For all its talk of being the greatest country in the world, the U.S. has faced immense difficulty addressing the needs of its most vulnerable. The official U.S. poverty rate has lingered between 10 and 15 percent for decades, with little recent substantive change in this figure despite the creation of anti-poverty programs and reforms to existing social safety nets. In 2020, the U.S. poverty rate increased for the first time in five years, reaching 11.4 percent. While some might not see the situation as dire, it should be concerning that in a country where a select few individuals possess more wealth than they know what to do with, 10.5 percent of U.S. households were food insecure for some portion of 2020. Though some might claim this is an anomaly caused by the COVID-19 pandemic, food insecurity rates in the past show that this number is largely consistent with previous years. Simply put, the U.S. has a problem with poverty — leaving members of American society eager to rationalize its existence.
What is more troubling, however, is the sheer number of people unsympathetic to the plights of these most marginalized groups. Years before his sexual assault allegations came to light, Bill Cosby made headlines with his Pound Cake speech, in which he criticized Black Americans for focusing on racial discrimination and not lifting themselves out of poverty. In 2017, Ben Carson, former Secretary of Housing and Urban Development — who himself was raised in poverty — went so far as to call poverty a “state of mind.” By fixing blame purely on the individual rather than structural conditions, those opposed to anti-poverty initiatives shape the argument around personal failings, often using the term to implicitly refer to racial minorities like the Black community.
This idea that the cycle of poverty can be solely attributed to moral values is known as the culture of poverty social theory. The culture of poverty depicts a causal relationship between poverty and a fundamentally flawed culture, including claims that welfare recipients are inherently lazy and that people remain in poverty because of the lack of paternal figures and good role models in their upbringings. When examined through this lens, the conversation shifts to one that revolves around deservingness. The question no longer becomes how society can help those in poverty, but rather whether society should help them at all.
It should be noted that these commonly cited claims are largely unfounded, misrepresented or simply false. Criticisms of anti-poverty programs are far from a recent phenomenon, but the explicit antagonism of those in poverty grew especially prominent in the 1970s and 1980s. During this time, derogatory anecdotal figures such as the welfare queen were used to portray welfare recipients as irresponsible and dangerously immoral — characters who would act in bad faith at any given opportunity to deceit and exploit tax-paying citizens. Generally speaking, people in poverty are just as willing to work as any other person, and empirical data and analyses across decades of research have even concluded that anti-poverty programs increase labor participation rather than deter it.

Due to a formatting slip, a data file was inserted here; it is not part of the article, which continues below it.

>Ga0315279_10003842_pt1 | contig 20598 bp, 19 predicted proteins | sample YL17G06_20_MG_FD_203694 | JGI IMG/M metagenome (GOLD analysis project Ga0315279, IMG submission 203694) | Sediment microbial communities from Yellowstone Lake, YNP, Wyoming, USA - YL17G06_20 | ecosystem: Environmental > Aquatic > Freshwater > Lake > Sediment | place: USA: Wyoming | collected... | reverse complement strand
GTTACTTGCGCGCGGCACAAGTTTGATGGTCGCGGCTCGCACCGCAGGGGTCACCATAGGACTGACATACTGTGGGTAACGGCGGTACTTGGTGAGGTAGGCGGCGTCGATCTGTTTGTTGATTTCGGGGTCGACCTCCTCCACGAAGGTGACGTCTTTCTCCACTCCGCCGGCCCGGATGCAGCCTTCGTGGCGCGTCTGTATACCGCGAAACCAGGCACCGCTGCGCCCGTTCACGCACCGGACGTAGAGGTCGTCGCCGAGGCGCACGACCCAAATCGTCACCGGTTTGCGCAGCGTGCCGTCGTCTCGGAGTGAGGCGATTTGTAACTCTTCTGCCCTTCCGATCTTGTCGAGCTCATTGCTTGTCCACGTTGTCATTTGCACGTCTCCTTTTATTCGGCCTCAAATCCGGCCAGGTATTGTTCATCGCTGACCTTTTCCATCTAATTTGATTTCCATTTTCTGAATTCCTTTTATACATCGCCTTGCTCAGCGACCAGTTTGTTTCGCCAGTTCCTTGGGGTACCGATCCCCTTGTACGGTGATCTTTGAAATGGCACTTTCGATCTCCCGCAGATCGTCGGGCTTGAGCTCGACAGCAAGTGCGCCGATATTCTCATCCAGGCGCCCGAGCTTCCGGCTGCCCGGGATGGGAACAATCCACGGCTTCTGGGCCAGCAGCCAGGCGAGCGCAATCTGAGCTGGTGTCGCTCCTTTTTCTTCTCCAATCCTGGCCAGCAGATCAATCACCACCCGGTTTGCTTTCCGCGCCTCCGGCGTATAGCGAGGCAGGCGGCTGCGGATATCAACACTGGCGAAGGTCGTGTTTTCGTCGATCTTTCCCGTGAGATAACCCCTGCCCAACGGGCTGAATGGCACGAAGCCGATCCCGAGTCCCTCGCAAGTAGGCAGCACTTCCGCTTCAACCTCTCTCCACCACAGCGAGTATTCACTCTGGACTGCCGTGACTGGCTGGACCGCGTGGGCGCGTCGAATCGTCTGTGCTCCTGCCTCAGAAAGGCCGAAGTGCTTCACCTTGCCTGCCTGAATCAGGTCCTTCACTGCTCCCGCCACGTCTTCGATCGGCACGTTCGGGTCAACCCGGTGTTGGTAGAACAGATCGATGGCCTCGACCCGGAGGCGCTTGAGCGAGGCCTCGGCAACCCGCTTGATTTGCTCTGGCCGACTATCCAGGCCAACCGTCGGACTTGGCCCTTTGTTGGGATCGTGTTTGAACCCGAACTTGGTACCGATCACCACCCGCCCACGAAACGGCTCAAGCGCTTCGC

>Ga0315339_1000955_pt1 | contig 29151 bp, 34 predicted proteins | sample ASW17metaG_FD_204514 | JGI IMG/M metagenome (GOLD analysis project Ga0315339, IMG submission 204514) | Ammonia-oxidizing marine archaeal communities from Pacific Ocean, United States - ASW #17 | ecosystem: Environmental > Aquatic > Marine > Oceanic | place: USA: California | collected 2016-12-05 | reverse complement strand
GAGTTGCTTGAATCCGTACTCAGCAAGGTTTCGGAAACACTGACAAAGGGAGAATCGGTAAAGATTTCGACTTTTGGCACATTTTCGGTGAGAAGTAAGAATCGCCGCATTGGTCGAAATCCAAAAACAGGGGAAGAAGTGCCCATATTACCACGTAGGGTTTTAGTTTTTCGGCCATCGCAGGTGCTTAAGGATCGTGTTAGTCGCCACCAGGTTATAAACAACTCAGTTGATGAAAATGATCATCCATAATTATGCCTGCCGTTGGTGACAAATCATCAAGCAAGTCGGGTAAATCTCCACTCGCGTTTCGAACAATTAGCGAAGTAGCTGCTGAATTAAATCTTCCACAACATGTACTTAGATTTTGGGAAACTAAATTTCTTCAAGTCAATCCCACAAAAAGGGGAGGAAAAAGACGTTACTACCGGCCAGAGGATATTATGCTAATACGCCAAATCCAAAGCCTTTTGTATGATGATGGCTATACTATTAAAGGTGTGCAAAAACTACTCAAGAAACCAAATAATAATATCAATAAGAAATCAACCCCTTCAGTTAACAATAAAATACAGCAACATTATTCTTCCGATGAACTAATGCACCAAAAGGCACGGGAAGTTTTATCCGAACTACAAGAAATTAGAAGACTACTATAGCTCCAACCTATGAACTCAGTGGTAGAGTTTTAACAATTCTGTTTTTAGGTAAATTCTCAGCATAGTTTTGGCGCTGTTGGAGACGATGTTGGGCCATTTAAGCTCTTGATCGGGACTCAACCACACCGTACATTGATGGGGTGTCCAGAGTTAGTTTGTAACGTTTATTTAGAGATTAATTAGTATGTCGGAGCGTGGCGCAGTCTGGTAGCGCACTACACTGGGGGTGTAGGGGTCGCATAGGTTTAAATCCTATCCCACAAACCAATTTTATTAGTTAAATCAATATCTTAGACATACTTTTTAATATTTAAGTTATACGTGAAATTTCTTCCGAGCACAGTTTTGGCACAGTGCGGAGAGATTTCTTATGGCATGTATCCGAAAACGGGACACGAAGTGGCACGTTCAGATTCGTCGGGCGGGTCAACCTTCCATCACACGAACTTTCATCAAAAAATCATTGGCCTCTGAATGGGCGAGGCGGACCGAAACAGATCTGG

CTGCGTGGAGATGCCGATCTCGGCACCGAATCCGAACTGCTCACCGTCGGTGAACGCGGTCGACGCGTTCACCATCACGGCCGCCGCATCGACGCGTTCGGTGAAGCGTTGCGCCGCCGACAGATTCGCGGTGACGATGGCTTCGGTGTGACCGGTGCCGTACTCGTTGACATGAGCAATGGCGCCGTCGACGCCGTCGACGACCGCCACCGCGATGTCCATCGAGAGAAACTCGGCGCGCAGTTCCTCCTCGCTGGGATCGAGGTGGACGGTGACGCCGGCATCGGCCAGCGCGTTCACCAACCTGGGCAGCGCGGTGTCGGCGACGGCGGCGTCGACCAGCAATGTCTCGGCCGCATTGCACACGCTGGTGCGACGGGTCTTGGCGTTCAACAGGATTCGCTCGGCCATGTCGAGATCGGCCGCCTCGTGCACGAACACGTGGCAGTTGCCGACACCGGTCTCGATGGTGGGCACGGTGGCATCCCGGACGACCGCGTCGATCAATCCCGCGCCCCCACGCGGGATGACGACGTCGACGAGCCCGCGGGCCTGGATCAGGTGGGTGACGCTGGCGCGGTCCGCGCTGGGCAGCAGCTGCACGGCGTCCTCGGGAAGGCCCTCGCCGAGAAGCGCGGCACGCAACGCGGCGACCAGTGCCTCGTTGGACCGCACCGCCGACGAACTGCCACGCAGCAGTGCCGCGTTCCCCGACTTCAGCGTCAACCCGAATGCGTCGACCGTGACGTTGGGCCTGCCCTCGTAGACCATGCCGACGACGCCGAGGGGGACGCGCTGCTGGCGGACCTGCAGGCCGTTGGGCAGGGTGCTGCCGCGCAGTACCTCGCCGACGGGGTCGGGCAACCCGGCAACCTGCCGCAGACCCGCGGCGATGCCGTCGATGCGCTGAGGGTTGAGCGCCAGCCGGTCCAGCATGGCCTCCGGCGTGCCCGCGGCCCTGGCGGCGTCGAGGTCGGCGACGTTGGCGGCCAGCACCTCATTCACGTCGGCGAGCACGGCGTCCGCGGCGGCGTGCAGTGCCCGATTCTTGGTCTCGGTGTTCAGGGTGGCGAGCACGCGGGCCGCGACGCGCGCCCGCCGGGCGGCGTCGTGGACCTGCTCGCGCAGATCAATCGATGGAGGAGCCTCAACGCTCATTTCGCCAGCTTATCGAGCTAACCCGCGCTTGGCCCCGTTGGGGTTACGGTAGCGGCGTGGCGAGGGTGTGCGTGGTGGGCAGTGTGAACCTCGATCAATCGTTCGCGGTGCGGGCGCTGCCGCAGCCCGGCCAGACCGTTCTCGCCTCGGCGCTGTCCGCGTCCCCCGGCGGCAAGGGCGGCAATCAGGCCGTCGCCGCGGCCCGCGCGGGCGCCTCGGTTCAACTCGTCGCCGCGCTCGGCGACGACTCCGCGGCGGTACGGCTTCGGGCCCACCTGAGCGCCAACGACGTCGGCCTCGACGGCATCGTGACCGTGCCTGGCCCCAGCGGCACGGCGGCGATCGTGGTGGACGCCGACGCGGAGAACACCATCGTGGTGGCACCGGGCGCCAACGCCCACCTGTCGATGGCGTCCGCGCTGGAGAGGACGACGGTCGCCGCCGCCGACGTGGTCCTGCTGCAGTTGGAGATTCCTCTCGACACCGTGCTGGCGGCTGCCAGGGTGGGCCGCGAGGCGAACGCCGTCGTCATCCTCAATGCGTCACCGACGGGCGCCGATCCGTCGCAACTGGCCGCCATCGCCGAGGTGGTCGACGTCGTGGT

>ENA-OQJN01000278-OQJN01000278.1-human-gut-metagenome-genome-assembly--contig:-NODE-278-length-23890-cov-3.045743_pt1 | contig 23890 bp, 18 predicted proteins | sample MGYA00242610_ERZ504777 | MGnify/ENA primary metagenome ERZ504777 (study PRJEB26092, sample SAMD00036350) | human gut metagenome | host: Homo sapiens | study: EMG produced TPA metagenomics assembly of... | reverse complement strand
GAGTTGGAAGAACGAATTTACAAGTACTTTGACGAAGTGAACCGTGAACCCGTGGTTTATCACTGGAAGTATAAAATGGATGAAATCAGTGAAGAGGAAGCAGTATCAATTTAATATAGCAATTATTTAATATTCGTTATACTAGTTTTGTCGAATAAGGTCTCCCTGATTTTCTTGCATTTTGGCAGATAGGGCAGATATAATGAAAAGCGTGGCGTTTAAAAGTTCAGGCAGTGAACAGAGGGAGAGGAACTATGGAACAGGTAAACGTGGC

All this is to say that the culture of poverty is a myth that both excuses and obscures injustices endured by impoverished individuals. The implication of this myth — that people in poverty are inferior due to their culture — underpins much of the discourse surrounding wealth inequality today. This in turn perpetuates the belief that the struggles of impoverished communities are internal and not due to factors outside of their control and long-standing institutions.
The culture of poverty myth is convenient for dominant groups in our society because it allows them to avoid addressing the tangible causes of Black and lower-income suffering — institutional racism and other social impediments to climbing up the social ladder. Because the idea that society is exclusionary runs contradictory to the ideals of American exceptionalism, there is an impetus in U.S. culture to make excuses for the things that do not align with this worldview. This shifts responsibility away from the structural components that cause oppression and onto the oppressed themselves. By placing the burden on individual responsibility, rhetoric that denigrates members of the lower class circumvents confronting the systemic change needed to reduce economic disparity.
If we as a nation hope to improve conditions for all people, we must discard the culture of poverty, which has resurfaced in recent years under a fresh wave of scrutiny. By approaching poverty in a manner that is humanizing rather than hostile, we can begin critiquing the institutions that contribute to inequality in this country through a more holistic view of its root causes. Empathy is key — the lives and well-being of future generations will quite literally depend on it.
Samantha Cynn is a Viewpoint Writer for The Cavalier Daily. She can be reached at firstname.lastname@example.org.
The opinions expressed in this column are not necessarily those of The Cavalier Daily. Columns represent the views of the authors alone.